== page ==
So, a few weeks ago, the headteacher at a private girls' school described a cover of Zoo magazine featuring Kim Kardashian as "all that's wrong with society". She then went on to explain her reasoning on the Guardian's "Comment is Free" page. (To be honest, I wouldn't bother reading the article. Her premise is correct, but as with so much on the Comment is Free site, the reasoning is sloppy.)
Anyway, I considered posting a rant about it at the time, but then decided against.
However, yesterday Amy Childs (apparently of "The Only Way is Essex" 'fame') weighed into the discussion, leaping to the defence of Kardashian. And rather spectacularly managing to shoot her point in the foot by not actually understanding what she was arguing against.
See, the point that the headteacher was making was not "Kim Kardashian is all that's wrong with society", it was "this picture of Kim Kardashian is all that's wrong with society". So, in defending KK (and, by extension, other reality 'stars' like herself), she actually defended her against a charge that had not been made. (Her defence was also incorrect, but I'll get to that.)
Now, as for my original rant...
Clearly, neither Kim Kardashian nor the Zoo cover picture of the same is all that's wrong with society. There is, after all, plenty of blame to go around.
However, the wider point remains valid - Zoo's approach to rating women purely on 'sexiness', and further in boiling that quality down to a number to be rated (which in any case is nothing more than a thinly-veiled excuse for printing pictures of scantily-clad women for their readership to ogle), really is both sexist and demeaning (to all concerned).
But, of course, Zoo is far from alone in this. In fact, our society is soaked in this imagery, and the attitudes that drive it. After all, although I haven't seen Zoo's list, I can confidently predict that it amounts to the standard list of this year's pop stars, reality 'stars', actresses, and soft-porn stars. All of whom are required to do photo-shoots wearing relatively little to drive their careers - Rihanna, for example, is actually a relatively capable singer, but you'd be hard-pressed to spot it given that she's required to spend most of her act looking and acting like a stripper.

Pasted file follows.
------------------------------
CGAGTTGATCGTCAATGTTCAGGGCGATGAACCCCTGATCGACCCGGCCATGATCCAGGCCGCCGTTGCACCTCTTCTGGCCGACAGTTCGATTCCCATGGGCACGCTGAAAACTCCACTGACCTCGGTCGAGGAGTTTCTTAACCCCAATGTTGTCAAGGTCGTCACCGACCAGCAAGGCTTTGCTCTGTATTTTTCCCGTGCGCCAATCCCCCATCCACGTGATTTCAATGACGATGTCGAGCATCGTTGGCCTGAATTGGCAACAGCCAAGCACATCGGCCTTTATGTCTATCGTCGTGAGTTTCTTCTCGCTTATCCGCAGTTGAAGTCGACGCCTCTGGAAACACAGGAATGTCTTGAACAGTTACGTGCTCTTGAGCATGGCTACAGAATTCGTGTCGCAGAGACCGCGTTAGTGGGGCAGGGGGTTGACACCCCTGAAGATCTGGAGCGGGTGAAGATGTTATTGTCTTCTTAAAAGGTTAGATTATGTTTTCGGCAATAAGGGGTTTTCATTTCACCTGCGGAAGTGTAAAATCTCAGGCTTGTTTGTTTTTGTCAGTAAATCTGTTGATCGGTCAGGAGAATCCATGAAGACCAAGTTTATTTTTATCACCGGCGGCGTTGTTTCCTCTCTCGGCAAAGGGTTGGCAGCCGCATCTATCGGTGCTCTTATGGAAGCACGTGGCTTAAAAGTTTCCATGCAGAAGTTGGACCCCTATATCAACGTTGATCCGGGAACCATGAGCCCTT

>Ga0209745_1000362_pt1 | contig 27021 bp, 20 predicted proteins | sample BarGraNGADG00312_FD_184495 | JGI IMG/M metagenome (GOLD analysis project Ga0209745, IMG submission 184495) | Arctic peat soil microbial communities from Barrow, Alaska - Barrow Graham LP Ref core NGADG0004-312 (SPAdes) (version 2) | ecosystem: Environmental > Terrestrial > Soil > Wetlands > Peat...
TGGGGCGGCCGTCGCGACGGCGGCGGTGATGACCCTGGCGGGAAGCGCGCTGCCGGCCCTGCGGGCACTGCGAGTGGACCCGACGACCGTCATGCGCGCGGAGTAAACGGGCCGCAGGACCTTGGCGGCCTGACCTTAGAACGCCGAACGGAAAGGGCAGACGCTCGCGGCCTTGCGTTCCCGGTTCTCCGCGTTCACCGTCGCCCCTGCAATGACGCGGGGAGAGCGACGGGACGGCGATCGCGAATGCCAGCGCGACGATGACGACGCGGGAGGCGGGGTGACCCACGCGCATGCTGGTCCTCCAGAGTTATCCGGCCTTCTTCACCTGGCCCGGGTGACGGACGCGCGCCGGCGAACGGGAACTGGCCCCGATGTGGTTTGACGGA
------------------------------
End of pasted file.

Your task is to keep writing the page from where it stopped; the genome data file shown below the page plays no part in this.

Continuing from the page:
(And, of course, the poster child for this is Abi Titmuss, who gave up a career as a nurse in order to become a soft-porn star. For which she was rewarded with money, fame, and more respect than she had had previously. If that doesn't show just how fucked up our priorities are, I don't know what does.)
But let's not think this is all about men, and men's magazines, and men's entertainment. After all, Rihanna is marketed at teenage girls. "The Only Way is Essex" and "Keeping Up With the Kardashians" are made for, and overwhelmingly watched by, women.
And then there's the fashion industry, which appears to be run by men who hate women, which employs almost obscenely thin models who are then required to torture themselves for their 'art'... and which has a business model driven by women. The reason the fashion industry uses stick-thin models is that women are more likely to buy clothes modelled by thin women.
Or the cosmetics industry, which now presents women with an image of beauty that is literally impossible, invites women to recognise that they don't measure up, and then suggests that their products will 'fix' these alleged imperfections. (But then, if the model in the ad is wearing hair extensions, or eyelash inserts, or... why would people buy into these outright lies. And yet they do, which is why they do it.)